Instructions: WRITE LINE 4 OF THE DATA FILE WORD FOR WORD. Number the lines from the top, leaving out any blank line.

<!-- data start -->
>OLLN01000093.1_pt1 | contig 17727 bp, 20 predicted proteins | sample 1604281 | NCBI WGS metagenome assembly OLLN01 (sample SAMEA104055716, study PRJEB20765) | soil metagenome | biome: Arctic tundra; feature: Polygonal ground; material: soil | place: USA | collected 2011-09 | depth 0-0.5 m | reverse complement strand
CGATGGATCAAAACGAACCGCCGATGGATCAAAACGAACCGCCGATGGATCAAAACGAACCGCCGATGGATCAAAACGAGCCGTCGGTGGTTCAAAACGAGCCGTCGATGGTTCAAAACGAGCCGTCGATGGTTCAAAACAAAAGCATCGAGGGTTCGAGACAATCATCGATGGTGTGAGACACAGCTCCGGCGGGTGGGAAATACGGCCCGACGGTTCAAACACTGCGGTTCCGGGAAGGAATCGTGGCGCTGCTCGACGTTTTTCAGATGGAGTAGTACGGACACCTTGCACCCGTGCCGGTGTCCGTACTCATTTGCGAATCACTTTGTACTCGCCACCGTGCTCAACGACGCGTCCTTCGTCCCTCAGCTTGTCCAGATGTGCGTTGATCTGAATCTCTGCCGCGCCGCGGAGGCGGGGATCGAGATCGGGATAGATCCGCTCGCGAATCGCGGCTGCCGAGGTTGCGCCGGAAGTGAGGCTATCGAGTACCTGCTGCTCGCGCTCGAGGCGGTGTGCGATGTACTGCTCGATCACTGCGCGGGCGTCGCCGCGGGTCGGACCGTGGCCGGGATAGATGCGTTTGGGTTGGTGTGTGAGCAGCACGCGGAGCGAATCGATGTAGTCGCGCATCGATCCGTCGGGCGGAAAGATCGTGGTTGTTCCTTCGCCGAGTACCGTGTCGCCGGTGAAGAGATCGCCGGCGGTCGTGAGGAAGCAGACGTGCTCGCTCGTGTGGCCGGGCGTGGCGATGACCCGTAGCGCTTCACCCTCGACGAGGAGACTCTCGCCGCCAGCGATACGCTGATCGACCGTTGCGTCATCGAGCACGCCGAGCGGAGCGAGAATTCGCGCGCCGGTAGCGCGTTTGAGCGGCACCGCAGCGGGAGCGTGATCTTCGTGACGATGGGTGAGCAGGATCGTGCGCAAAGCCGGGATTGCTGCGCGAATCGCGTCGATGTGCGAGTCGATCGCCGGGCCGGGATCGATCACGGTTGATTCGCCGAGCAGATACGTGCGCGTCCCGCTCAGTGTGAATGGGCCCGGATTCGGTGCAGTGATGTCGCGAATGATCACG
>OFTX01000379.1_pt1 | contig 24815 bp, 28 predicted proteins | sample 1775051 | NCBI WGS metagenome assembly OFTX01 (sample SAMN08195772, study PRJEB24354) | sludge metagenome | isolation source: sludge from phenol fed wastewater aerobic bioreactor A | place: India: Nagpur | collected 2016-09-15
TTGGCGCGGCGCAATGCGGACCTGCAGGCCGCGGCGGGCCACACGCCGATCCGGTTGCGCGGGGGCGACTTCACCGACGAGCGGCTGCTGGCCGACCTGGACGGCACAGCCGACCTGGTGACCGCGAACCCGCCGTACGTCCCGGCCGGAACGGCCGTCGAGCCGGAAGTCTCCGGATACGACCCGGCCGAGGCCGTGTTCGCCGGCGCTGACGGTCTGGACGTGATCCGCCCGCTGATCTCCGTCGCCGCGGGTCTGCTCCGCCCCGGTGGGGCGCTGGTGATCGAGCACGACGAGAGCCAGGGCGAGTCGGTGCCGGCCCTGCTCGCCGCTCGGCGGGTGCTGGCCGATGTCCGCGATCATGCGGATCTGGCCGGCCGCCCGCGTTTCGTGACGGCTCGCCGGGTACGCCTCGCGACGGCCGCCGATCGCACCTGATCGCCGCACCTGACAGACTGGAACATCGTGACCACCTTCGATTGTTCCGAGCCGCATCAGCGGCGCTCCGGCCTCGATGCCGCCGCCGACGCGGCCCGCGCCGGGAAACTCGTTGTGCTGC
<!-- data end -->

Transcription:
TTGGCGCGGCGCAATGCGGACCTGCAGGCCGCGGCGGGCCACACGCCGATCCGGTTGCGCGGGGGCGACTTCACCGACGAGCGGCTGCTGGCCGACCTGGACGGCACAGCCGACCTGGTGACCGCGAACCCGCCGTACGTCCCGGCCGGAACGGCCGTCGAGCCGGAAGTCTCCGGATACGACCCGGCCGAGGCCGTGTTCGCCGGCGCTGACGGTCTGGACGTGATCCGCCCGCTGATCTCCGTCGCCGCGGGTCTGCTCCGCCCCGGTGGGGCGCTGGTGATCGAGCACGACGAGAGCCAGGGCGAGTCGGTGCCGGCCCTGCTCGCCGCTCGGCGGGTGCTGGCCGATGTCCGCGATCATGCGGATCTGGCCGGCCGCCCGCGTTTCGTGACGGCTCGCCGGGTACGCCTCGCGACGGCCGCCGATCGCACCTGATCGCCGCACCTGACAGACTGGAACATCGTGACCACCTTCGATTGTTCCGAGCCGCATCAGCGGCGCTCCGGCCTCGATGCCGCCGCCGACGCGGCCCGCGCCGGGAAACTCGTTGTGCTGC